To my dismay, the most interesting figure in this family tableau, Lord Sebastian, has all but disappeared, having become an inveterate alcoholic and taken up residence in a Spanish monastery in North Africa. He turns out to be his father's son after all, as both indulge their propensity to flee that which they do not care to ignore or change. I found Sebastian the most interesting character in the book, by far, and I desperately wanted to know more about him, but sadly, that was not to be, for Brideshead Revisited is Charles Ryder's story and his alone.
Ryder, during the second half of the book, is not so preoccupied with Sebastian as he is with Julia, whom he meets by chance on board ship while both are still married - to others. Marriage, however, doesn't stop them from indulging in their love for each other or from discarding their respective spouses and returning to Brideshead. But Brideshead revisited isn't at all the Brideshead that Ryder once knew. With Lady Marchmain long dead, Lord Marchmain, now ill and feeble, makes the decision to return to his ancestral home to die in his Renaissance bed, a decision that will have far-reaching effects on Julia, and by extension, on Ryder.
Brideshead Revisited often seems to be a polarizing book. There are those who say it's Waugh's finest and those who say it's by far, his worst. Although I was disappointed not to learn more about Sebastian, for me, this book, because of its scope and structure, is quite definitely Waugh's masterpiece, though I'm certainly not blind to its shortcomings. The irony contained in the author's earlier books is still to be found, as is his extensive use of detail. This book, however, is more spacious, more sweeping, though it lacks the wit and abrasive quality of Waugh's earlier works.
Waugh's writing is, sometimes, at its best, and sometimes, not quite up to par. The worst of it is contained in the sections during which Ryder is describing his love for Julia:
...at sunset I took formal possession of her as her lover.... On the rough water...I was made free of her narrow loins.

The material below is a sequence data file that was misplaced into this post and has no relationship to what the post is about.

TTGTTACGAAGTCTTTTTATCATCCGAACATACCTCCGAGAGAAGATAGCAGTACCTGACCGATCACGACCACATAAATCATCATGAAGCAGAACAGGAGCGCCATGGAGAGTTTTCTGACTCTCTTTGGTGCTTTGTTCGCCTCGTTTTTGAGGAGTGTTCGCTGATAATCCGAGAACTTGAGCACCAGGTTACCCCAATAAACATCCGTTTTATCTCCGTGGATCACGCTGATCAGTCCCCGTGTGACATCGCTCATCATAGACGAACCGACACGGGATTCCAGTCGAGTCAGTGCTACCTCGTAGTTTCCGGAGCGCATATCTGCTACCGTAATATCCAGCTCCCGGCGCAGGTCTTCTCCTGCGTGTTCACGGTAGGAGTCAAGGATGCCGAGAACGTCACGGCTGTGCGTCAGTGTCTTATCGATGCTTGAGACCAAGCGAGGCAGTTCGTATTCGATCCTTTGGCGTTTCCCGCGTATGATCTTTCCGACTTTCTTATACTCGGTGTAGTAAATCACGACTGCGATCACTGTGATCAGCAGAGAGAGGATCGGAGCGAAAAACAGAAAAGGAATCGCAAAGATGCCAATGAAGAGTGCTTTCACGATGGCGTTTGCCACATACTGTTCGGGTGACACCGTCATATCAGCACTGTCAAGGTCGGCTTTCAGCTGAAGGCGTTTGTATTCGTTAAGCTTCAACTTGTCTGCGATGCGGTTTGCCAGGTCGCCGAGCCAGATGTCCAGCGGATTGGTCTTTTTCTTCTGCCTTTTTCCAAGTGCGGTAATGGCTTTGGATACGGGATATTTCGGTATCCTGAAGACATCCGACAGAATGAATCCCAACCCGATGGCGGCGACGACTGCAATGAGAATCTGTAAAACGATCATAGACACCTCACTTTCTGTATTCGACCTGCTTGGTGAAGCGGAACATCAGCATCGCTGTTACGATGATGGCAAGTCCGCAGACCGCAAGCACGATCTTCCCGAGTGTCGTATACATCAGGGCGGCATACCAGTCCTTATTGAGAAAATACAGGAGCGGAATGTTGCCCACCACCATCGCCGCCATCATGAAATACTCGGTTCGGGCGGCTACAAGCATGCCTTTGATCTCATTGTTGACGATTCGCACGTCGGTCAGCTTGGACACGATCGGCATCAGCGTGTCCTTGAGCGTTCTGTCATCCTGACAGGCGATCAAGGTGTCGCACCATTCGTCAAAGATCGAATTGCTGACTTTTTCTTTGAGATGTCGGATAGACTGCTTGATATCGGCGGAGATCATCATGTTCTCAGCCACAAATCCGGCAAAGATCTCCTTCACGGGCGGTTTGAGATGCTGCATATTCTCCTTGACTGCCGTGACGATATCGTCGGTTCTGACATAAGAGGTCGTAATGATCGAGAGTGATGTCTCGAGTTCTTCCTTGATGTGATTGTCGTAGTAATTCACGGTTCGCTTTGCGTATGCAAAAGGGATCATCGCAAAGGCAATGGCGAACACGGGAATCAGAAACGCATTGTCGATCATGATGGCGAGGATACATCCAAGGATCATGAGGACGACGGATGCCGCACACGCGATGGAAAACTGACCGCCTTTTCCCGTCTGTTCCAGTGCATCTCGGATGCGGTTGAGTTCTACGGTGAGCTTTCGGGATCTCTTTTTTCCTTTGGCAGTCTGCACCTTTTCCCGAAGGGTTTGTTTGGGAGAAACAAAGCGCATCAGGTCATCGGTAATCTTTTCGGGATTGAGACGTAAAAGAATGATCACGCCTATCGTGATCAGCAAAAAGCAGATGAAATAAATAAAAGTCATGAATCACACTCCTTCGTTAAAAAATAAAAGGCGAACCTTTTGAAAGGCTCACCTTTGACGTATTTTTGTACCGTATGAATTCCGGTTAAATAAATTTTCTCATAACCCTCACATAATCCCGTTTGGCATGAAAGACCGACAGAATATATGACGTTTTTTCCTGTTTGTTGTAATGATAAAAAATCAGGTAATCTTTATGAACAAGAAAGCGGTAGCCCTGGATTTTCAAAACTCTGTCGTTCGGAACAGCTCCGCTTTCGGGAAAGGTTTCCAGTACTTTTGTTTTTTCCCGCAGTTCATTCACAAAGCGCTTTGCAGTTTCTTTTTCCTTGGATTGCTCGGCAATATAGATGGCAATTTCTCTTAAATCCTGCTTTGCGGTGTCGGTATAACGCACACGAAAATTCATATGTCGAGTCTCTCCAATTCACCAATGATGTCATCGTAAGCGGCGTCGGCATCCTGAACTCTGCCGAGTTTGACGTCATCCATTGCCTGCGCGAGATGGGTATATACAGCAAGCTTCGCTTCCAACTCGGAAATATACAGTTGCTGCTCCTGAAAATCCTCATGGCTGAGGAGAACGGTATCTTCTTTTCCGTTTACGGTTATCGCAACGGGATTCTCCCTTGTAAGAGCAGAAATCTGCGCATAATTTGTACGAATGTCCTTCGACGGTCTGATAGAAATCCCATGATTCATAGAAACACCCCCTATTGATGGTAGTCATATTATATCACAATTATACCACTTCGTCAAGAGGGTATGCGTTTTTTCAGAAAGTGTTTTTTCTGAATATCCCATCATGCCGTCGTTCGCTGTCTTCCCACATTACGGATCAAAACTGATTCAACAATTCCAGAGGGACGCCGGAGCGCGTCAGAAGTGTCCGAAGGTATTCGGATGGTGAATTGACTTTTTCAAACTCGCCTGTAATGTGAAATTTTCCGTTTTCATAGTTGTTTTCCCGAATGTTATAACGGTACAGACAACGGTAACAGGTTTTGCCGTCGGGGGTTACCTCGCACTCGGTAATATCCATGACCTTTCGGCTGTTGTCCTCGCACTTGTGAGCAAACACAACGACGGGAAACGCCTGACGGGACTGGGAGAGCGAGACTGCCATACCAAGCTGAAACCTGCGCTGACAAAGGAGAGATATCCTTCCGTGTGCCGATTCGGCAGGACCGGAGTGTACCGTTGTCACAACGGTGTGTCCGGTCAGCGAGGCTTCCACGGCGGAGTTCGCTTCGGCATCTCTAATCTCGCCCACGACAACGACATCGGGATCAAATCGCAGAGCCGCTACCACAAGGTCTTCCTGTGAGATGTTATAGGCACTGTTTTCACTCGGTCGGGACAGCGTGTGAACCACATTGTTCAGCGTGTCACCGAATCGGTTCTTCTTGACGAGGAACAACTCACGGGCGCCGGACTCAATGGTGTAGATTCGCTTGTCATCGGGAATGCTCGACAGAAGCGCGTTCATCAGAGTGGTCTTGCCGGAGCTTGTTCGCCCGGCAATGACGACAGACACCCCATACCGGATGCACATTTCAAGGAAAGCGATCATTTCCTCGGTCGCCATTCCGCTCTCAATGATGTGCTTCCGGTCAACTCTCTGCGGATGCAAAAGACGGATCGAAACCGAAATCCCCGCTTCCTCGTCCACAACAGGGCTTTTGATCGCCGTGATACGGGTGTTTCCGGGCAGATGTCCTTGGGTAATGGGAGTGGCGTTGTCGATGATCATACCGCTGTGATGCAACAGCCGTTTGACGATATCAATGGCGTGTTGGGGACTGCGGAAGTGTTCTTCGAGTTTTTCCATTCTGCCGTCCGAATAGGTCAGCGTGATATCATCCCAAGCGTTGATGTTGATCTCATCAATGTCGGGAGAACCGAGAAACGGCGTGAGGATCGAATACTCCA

Well, that's really not very good, but then I didn't expect it to be. The love between Ryder and Julia isn't nearly as believable as the friendship between Ryder and Sebastian. Perhaps Waugh, a convert to Catholicism, let his own feelings get in the way of his writing. Perhaps, as I strongly suspect, he never wanted us to believe in Ryder's and Julia's love in the first place. We do know Waugh intended the theme of the second half of the book to be focused on Julia's spiritual redemption. He's told us so. The trouble is, I personally found Julia to be a very annoying character. Had she simply disappeared from the book soon after her initial appearance, I would have been happy.
Whatever your feelings about Brideshead Revisited, the book certainly can't be dismissed, or even judged against, Waugh's corrosive satires of the Mayfair set. Whether you love it or hate it or feel something in between, Brideshead Revisited is definitely one of "the" defining books of England between the wars. It's a very intimate glimpse of a way of life that was rapidly passing away as a new one was being born. It's a story of physical decay and spiritual rebirth. As Ryder, himself says, while watching his troops being billeted at Brideshead:
It could not have been lit but for the builders and the tragedians, and there I found it this morning, burning anew among the old stones.
In middle age, Charles Ryder himself, a major player in the tragedy of the Flyte family, is burning anew, though not in the way he expected, among the ancient stones of Brideshead.
Recommended: Yes. It will either be your "favorite Waugh" or your least favorite. Let me know which!